Oh my goodness! If you have been following the past 2 days, you know that I have been experimenting with acrylic flow painting and the possible pour mediums that can be used. On Day 1 I used a 50/50 blend of Mod Podge/paint plus a little water. It was obviously to thick because I ended up with pieces that looks more rocky terrain than beautiful flow.
Day 2 I changed the ratio by blending Mod Podge first with water (2/3 MP-1/3water). This “base” was then blended 2/3paint – 1/3base. Again I did my pours and was thrilled with the results!! Only problem that I encountered was “crazing” in most of the pieces. Was this caused by the fact that I used a heat gun over the surface to coax “cells” to the surface?? Did I burn the paint? Did the Mod Podge dry quickly? Personally I thought the “crazing” was kind of a cool effect
That brings us to day 3. Armed with thoughts and suggestions from my very knowledgeable network of friends and art teachers I decided to change my base mix to use a product called “Floetrol”, a paint additive designed specifically for smoothing brushstrokes. Once again I “researched” various base mixes and ratios. I decided to go with the following recipe: 50% Floetrol + 25% water + 25% paint. The mix sounded awfully thin to me, but given the fact that my first 2 experiments were probably too thick I jumped in with both feet, mixed up a batch of 6 colors, and headed outside.
Anxious to start I grabbed a cup and started layering the colors. White, blue, green, and then a squirt of silicone.
I continued with 2 more sets of layers, then cut into the layers with a plastic knife (remember not to stir/mix the colors, just cut into them). Time for the flip….and breath holding…and a small prayer (PLEASE let this work!) WAHOOOOOO!!
Oh my goodness, from the get go Cell’s were forming in multiples! Time for tilting and spreading the paint. I let it sit for a minute or two while I ran to grab a straw (remember no heat gun today), then began to tilt. The mix moved a lot faster than in previous experiments. That either means that the mix is TOO thin or I finally have the right balance of paint to base ( only time will tell). Either way the cells were popping, creating amazing results!
Holy Cannoli!!! That is gorgeous! I jumped to grab another canvas and repeated the process, layering paints in a different order. Cut, flip, pull the cup….WOW!
Oh my goodness this is fun! Magical unicorn fun!! I grabbed a third…
Ok it works on canvas. I wondered what would happen on wood. I have a huge stash of materials in my studio, so I grabbed 2 long skinny trays that I picked up “ just because”. Finally something to do with them!
I layered the paints and silicone just as before. This time I decided to pour the paint rather than flip, mainly because of how long the trays were. I poured and held my breath…WOWSER! I think this is my favorite so far ( yes I know I’ve said that before). The cells began popping out. I gently blew on them with a straw and it brought more to the surface. I quickly learned how much force was needed since too much air created muddied areas rather than beauty.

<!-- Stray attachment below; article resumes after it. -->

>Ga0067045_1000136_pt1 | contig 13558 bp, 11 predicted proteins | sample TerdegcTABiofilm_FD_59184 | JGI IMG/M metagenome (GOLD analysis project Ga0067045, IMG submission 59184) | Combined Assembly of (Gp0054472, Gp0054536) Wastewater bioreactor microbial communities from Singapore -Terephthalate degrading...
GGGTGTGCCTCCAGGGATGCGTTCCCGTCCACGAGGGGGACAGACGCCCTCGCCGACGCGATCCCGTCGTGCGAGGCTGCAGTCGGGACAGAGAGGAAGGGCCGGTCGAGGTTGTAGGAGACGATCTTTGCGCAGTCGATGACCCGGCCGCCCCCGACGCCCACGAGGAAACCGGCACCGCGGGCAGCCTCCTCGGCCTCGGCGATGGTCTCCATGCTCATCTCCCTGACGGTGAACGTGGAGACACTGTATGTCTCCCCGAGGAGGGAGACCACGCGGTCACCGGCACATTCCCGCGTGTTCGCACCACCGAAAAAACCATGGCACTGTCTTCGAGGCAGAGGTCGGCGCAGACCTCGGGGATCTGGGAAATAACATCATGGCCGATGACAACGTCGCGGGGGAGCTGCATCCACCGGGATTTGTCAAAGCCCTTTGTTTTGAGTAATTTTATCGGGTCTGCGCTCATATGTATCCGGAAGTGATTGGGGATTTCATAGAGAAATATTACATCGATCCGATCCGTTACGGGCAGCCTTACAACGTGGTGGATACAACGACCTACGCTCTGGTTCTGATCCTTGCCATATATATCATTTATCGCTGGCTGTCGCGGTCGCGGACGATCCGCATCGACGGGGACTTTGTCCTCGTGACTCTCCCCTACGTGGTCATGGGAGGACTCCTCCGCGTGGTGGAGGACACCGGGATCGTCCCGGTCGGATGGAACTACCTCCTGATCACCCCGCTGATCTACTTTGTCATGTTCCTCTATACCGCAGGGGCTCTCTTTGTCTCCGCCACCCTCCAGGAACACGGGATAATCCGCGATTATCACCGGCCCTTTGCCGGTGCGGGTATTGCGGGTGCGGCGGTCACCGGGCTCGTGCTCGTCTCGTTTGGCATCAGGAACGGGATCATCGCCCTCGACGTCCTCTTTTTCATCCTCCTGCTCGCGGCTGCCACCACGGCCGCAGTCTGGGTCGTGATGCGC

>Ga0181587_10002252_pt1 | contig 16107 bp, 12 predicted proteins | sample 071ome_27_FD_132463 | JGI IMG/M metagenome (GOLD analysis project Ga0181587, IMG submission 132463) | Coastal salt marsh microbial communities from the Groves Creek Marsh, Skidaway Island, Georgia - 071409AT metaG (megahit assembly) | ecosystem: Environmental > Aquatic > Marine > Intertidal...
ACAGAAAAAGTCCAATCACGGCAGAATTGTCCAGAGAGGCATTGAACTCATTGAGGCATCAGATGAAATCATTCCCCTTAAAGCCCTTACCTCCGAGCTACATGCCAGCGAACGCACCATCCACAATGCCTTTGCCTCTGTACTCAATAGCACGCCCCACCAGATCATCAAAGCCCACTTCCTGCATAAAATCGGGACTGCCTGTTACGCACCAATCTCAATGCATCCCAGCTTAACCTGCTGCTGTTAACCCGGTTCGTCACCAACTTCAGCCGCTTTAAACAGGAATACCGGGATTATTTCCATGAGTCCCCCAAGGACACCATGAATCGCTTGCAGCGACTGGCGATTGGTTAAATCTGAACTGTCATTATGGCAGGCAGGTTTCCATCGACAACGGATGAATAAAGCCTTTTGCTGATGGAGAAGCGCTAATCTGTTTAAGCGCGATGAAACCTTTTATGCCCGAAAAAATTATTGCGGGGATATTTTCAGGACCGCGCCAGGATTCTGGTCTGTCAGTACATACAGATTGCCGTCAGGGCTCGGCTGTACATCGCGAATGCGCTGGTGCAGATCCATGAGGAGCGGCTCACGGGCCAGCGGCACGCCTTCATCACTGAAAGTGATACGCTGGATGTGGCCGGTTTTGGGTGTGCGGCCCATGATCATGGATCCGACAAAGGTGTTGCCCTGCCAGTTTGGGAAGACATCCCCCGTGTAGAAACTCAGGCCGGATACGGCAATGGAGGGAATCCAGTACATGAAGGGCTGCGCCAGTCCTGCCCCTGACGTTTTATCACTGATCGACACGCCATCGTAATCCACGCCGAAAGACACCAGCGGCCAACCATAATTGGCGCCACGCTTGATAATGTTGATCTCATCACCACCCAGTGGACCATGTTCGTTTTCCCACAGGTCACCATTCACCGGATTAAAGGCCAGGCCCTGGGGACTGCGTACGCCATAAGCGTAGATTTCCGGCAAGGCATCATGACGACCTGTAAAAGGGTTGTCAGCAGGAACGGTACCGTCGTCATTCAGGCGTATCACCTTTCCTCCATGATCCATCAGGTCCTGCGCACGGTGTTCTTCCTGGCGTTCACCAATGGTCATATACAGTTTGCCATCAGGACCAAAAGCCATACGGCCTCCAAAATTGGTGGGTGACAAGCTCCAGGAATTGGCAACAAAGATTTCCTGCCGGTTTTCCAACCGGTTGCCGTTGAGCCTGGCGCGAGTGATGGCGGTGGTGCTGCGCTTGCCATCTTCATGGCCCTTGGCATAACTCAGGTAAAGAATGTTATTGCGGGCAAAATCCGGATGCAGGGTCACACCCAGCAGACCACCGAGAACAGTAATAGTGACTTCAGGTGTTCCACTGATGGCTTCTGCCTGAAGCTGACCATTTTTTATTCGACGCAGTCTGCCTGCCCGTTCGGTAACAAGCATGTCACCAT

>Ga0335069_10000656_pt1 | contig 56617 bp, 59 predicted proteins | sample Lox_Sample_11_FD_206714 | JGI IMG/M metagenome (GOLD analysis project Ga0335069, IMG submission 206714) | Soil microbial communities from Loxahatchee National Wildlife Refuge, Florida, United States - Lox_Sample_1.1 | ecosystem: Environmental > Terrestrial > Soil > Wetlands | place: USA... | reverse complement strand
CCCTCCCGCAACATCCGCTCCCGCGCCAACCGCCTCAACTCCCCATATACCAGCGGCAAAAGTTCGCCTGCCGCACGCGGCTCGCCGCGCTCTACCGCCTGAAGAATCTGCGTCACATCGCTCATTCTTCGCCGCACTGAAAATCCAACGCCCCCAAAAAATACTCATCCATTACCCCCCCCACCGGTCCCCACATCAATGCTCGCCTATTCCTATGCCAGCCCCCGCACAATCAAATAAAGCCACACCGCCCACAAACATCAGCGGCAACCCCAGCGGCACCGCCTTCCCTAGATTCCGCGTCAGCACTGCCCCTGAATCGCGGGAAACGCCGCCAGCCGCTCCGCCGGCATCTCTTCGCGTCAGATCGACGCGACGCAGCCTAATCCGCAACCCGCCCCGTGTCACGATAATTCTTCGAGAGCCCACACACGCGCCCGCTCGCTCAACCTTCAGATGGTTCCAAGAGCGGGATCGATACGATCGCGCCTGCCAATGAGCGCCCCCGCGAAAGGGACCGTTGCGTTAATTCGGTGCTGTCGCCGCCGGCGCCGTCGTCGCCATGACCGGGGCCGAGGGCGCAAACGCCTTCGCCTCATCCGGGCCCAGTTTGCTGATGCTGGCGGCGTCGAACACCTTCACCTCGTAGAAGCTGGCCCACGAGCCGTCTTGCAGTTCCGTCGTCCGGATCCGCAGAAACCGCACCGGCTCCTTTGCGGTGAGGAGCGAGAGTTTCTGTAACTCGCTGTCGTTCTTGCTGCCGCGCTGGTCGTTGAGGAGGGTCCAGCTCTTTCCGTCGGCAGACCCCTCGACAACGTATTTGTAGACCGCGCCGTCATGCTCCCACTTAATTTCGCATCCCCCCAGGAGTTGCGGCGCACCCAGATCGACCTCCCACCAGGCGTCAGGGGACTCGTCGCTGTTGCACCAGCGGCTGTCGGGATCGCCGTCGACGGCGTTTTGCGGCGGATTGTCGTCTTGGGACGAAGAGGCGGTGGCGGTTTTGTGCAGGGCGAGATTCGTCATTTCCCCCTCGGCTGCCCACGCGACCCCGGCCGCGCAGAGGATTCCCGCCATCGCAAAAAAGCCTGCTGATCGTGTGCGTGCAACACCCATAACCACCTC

While working on the first tray I glanced at the canvases and noticed areas where the canvas seemed to resist the paint! That’s what I get for using bargain canvases from Ross. Or perhaps the paint mix was too thin and it all ran off? Either way I used the plastic knife to scoop up paint from the tablecover and drizzle it over the “naked” areas. It seemed to do the trick, but I won’t actually know until the canvases dry.
My table was soon filled and all of the paint mixes had been used. I let everything sit outside in the sun hoping it would accelerate the drying process. One issue with drying outside? Tiny flying creatures thought the paintings were beautiful too. In some cases they ventured in a bit too close and (well) gave their all to art 😂. Thankfully I was able to remove any “inclusions” from the paint with a toothpick, barely disturbing the surface.
Next day notes:
- All of the pieces have had a day to dry inside. The canvases look like they are dry, but step away from the desire to touch or you may add some “lovely” fingerprints to the center of your artwork (trust me, I have done the testing for you)! Thankfully I only tested 1 (I’m a quick learner).
- The edges that appeared to resist the paint have now blended in with the painted areas and have taken on the appearance of softer cells. While not perfect, not as bad as they could have been.
- The wood pieces will take much longer for the paint to cure than the canvases. Obviously the canvas allowed the paint to run off and thin while on the tray the paint leveled out, being held in by the sides. Given the fingerprint lesson I think I will allow the 2 wood trays to cure for a week before touching…carefully.
I hope you have enjoyed the past 3 days. Come visit again. Tomorrow I plan to take some of the canvases from the first day (my rocky terrain pieces) and soften them with Creative PaperClay embellishments. Check them out at creativepaperclay.blogspot.com